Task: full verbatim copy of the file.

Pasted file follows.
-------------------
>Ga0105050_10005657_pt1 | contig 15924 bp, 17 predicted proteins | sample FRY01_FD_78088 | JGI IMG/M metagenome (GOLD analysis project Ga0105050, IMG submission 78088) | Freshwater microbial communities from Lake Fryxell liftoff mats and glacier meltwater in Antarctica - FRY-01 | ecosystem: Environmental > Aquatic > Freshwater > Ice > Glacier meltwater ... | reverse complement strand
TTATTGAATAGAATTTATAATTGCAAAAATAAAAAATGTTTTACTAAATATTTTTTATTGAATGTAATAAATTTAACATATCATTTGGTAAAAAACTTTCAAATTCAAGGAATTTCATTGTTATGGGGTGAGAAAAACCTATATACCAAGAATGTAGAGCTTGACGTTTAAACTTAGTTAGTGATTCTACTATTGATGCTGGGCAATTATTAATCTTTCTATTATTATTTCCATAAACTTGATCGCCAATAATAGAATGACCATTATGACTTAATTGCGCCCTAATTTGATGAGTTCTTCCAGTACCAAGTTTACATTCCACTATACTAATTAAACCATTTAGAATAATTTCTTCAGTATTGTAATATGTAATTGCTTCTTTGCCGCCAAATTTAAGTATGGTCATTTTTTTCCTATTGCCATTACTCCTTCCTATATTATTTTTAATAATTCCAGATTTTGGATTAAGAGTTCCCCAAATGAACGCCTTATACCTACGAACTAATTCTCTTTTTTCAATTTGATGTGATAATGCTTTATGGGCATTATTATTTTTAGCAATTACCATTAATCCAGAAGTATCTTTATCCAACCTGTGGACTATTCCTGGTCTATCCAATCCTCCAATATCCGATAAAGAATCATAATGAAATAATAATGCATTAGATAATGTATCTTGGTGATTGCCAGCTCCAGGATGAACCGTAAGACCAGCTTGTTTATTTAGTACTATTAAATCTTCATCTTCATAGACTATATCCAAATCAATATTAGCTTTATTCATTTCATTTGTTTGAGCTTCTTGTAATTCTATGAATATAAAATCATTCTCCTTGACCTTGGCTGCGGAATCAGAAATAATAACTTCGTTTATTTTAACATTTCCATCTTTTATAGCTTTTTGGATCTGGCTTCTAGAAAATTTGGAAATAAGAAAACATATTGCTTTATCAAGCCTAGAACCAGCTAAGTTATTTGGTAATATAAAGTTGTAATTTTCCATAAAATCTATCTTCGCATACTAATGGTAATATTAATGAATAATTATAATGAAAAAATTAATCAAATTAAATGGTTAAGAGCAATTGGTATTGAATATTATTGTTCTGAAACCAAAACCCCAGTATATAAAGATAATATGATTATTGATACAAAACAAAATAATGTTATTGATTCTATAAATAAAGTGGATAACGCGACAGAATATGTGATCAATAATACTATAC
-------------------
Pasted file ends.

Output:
>Ga0105050_10005657_pt1 | contig 15924 bp, 17 predicted proteins | sample FRY01_FD_78088 | JGI IMG/M metagenome (GOLD analysis project Ga0105050, IMG submission 78088) | Freshwater microbial communities from Lake Fryxell liftoff mats and glacier meltwater in Antarctica - FRY-01 | ecosystem: Environmental > Aquatic > Freshwater > Ice > Glacier meltwater ... | reverse complement strand
TTATTGAATAGAATTTATAATTGCAAAAATAAAAAATGTTTTACTAAATATTTTTTATTGAATGTAATAAATTTAACATATCATTTGGTAAAAAACTTTCAAATTCAAGGAATTTCATTGTTATGGGGTGAGAAAAACCTATATACCAAGAATGTAGAGCTTGACGTTTAAACTTAGTTAGTGATTCTACTATTGATGCTGGGCAATTATTAATCTTTCTATTATTATTTCCATAAACTTGATCGCCAATAATAGAATGACCATTATGACTTAATTGCGCCCTAATTTGATGAGTTCTTCCAGTACCAAGTTTACATTCCACTATACTAATTAAACCATTTAGAATAATTTCTTCAGTATTGTAATATGTAATTGCTTCTTTGCCGCCAAATTTAAGTATGGTCATTTTTTTCCTATTGCCATTACTCCTTCCTATATTATTTTTAATAATTCCAGATTTTGGATTAAGAGTTCCCCAAATGAACGCCTTATACCTACGAACTAATTCTCTTTTTTCAATTTGATGTGATAATGCTTTATGGGCATTATTATTTTTAGCAATTACCATTAATCCAGAAGTATCTTTATCCAACCTGTGGACTATTCCTGGTCTATCCAATCCTCCAATATCCGATAAAGAATCATAATGAAATAATAATGCATTAGATAATGTATCTTGGTGATTGCCAGCTCCAGGATGAACCGTAAGACCAGCTTGTTTATTTAGTACTATTAAATCTTCATCTTCATAGACTATATCCAAATCAATATTAGCTTTATTCATTTCATTTGTTTGAGCTTCTTGTAATTCTATGAATATAAAATCATTCTCCTTGACCTTGGCTGCGGAATCAGAAATAATAACTTCGTTTATTTTAACATTTCCATCTTTTATAGCTTTTTGGATCTGGCTTCTAGAAAATTTGGAAATAAGAAAACATATTGCTTTATCAAGCCTAGAACCAGCTAAGTTATTTGGTAATATAAAGTTGTAATTTTCCATAAAATCTATCTTCGCATACTAATGGTAATATTAATGAATAATTATAATGAAAAAATTAATCAAATTAAATGGTTAAGAGCAATTGGTATTGAATATTATTGTTCTGAAACCAAAACCCCAGTATATAAAGATAATATGATTATTGATACAAAACAAAATAATGTTATTGATTCTATAAATAAAGTGGATAACGCGACAGAATATGTGATCAATAATACTATAC